Homelessness in infancy linked to poor health outcomes for children and mothers
For this study, researchers interviewed families of young children in emergency departments and primary care clinics in Boston, Baltimore, Minneapolis, Philadelphia, and Little Rock between May 2009 and December 2015. Of the 9,980 families interviewed, three percent responded that they experienced homelessness during the first year of their infant’s life. Compared to infants and mothers in housed families, infants who experienced homelessness were more likely to be in fair or poor health and have developmental delays. In addition, their mothers were more likely to report fair or poor health and depressive symptoms. Families of infants experiencing homelessness were also more likely to say they were not able to afford enough food, known as food insecurity, and that some family members were unable to afford medical care or prescription medications compared to housed families.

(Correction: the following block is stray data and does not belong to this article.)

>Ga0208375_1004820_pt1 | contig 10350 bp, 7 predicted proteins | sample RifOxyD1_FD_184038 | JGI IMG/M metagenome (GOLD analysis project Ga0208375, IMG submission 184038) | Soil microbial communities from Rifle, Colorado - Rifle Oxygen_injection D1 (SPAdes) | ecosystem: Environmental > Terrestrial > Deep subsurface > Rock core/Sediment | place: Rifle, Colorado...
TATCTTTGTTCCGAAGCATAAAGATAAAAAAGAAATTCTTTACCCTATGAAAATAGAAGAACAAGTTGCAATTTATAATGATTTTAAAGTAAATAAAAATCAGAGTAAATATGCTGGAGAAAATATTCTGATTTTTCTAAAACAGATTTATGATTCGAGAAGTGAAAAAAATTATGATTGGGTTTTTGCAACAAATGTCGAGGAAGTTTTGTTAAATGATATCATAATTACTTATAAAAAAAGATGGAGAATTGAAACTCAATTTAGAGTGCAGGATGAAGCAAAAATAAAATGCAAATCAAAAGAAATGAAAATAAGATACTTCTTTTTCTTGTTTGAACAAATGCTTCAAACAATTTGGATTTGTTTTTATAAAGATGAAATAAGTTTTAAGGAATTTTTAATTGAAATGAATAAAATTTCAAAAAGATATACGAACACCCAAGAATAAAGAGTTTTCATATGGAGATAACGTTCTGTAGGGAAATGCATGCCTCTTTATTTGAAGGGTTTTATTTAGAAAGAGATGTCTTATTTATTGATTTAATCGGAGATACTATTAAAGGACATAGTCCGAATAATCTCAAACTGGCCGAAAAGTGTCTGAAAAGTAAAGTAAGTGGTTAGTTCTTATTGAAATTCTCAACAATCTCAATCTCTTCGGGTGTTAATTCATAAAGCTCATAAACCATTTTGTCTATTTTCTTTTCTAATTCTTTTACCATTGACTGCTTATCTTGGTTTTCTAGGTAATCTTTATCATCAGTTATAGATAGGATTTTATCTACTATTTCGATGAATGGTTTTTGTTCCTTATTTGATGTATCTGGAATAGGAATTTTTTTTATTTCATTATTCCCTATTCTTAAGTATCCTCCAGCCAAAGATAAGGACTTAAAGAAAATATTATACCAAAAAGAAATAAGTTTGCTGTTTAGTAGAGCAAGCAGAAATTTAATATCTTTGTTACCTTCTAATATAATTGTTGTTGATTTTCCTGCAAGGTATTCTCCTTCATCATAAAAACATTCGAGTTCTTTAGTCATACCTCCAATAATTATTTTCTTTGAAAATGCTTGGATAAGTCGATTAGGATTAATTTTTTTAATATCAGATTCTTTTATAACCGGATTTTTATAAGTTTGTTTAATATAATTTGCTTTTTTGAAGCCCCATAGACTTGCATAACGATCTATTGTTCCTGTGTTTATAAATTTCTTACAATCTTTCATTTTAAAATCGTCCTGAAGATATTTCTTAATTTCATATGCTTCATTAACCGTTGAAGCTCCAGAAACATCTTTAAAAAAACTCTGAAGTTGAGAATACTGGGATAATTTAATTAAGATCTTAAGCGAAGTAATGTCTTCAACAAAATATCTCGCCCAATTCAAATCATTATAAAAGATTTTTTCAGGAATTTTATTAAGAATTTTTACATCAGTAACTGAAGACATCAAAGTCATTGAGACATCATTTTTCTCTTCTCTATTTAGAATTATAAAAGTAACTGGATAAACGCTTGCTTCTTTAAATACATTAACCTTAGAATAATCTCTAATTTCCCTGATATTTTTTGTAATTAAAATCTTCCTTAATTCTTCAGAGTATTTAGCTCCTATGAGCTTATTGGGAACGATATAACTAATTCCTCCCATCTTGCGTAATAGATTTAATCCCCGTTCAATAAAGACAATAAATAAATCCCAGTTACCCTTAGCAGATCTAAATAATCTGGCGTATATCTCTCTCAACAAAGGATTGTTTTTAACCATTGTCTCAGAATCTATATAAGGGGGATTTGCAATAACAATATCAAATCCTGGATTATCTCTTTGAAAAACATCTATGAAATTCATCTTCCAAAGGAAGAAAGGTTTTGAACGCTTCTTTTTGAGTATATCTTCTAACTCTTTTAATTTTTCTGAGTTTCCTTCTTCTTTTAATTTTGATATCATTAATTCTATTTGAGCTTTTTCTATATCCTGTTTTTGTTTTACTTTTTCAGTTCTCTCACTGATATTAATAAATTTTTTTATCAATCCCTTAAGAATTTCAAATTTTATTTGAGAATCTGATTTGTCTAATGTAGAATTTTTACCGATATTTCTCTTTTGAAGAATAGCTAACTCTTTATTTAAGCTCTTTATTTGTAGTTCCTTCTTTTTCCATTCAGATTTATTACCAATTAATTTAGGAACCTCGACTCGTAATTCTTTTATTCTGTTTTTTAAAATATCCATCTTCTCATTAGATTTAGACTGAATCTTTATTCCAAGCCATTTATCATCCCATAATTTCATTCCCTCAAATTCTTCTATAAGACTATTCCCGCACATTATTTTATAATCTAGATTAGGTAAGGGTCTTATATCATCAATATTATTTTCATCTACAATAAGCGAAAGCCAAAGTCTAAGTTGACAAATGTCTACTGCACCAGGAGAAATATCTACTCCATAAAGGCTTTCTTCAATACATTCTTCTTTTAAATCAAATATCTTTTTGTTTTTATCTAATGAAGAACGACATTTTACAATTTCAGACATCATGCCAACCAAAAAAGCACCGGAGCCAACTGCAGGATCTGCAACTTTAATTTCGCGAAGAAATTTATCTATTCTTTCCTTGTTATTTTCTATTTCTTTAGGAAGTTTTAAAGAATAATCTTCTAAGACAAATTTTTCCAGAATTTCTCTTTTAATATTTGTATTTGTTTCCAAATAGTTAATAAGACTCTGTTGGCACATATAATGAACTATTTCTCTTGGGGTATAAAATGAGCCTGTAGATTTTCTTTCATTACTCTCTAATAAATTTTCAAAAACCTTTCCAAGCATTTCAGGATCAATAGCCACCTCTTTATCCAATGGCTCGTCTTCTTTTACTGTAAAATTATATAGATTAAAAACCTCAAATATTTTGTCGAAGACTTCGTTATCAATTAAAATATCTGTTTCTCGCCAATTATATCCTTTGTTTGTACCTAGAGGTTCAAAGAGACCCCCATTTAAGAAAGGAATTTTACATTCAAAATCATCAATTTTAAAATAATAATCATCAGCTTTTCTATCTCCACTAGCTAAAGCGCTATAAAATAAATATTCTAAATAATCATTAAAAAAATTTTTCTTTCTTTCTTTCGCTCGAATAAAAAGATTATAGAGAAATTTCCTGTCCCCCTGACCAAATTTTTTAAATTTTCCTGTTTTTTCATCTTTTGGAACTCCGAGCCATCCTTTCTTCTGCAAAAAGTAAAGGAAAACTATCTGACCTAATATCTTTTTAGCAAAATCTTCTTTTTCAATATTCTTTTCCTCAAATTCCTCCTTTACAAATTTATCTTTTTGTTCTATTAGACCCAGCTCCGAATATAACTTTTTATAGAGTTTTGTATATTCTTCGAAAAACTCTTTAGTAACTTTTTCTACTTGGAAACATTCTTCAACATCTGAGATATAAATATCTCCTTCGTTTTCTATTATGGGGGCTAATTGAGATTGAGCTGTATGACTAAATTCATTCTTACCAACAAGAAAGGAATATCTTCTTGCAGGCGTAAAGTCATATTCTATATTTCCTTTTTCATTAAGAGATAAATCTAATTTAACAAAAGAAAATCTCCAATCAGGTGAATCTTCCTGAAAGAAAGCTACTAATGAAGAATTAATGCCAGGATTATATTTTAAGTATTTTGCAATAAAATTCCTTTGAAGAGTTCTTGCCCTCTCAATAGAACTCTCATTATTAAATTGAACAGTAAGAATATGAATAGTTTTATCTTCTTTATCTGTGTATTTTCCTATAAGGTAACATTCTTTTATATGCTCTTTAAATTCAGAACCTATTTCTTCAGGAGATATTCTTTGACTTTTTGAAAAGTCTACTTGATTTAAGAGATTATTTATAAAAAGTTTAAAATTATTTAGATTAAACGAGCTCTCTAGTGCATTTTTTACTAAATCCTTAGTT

“We too often refer to ‘resiliency’ when we talk about children exposed to hardship as infants;” says Diana Cutts, MD, the study’s first author, Co-Lead Principal Investigator for Children’s HealthWatch, and Interim Chair of Pediatrics at Hennepin County Medical Center in Minneapolis, “we should not mislead ourselves about the very real long term impacts that are seen.”
According to the federal Administration for Children and Families, infancy is the period of life when a person is most likely to live in a homeless shelter. Given the negative health implications of homelessness for mothers and infants during the first year of life, the study authors recommend policies and programs that prevent homelessness. They also highlight the need for developing and funding interventions, such as partnerships between health care systems and housing and social service providers to coordinate housing and other health-related resources for homeless families with infants.
The study is published in the journal Cityscape, a publication of the Office of Policy Development and Research (PD&R) at the U.S. Department of Housing and Urban Development.